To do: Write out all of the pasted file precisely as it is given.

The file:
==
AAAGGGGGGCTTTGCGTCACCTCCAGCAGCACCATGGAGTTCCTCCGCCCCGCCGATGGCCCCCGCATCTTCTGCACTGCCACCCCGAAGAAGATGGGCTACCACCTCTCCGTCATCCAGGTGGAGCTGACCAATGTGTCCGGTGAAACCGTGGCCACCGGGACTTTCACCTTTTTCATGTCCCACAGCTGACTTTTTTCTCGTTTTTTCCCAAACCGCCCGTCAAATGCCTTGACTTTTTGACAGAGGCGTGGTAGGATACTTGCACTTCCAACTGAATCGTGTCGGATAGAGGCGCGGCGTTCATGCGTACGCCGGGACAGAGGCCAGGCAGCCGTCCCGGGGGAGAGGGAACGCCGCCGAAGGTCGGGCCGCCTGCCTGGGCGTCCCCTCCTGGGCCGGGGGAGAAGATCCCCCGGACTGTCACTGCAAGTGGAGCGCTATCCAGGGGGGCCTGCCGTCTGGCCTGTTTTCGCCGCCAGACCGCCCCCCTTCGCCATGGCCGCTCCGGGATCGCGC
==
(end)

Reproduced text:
AAAGGGGGGCTTTGCGTCACCTCCAGCAGCACCATGGAGTTCCTCCGCCCCGCCGATGGCCCCCGCATCTTCTGCACTGCCACCCCGAAGAAGATGGGCTACCACCTCTCCGTCATCCAGGTGGAGCTGACCAATGTGTCCGGTGAAACCGTGGCCACCGGGACTTTCACCTTTTTCATGTCCCACAGCTGACTTTTTTCTCGTTTTTTCCCAAACCGCCCGTCAAATGCCTTGACTTTTTGACAGAGGCGTGGTAGGATACTTGCACTTCCAACTGAATCGTGTCGGATAGAGGCGCGGCGTTCATGCGTACGCCGGGACAGAGGCCAGGCAGCCGTCCCGGGGGAGAGGGAACGCCGCCGAAGGTCGGGCCGCCTGCCTGGGCGTCCCCTCCTGGGCCGGGGGAGAAGATCCCCCGGACTGTCACTGCAAGTGGAGCGCTATCCAGGGGGGCCTGCCGTCTGGCCTGTTTTCGCCGCCAGACCGCCCCCCTTCGCCATGGCCGCTCCGGGATCGCGC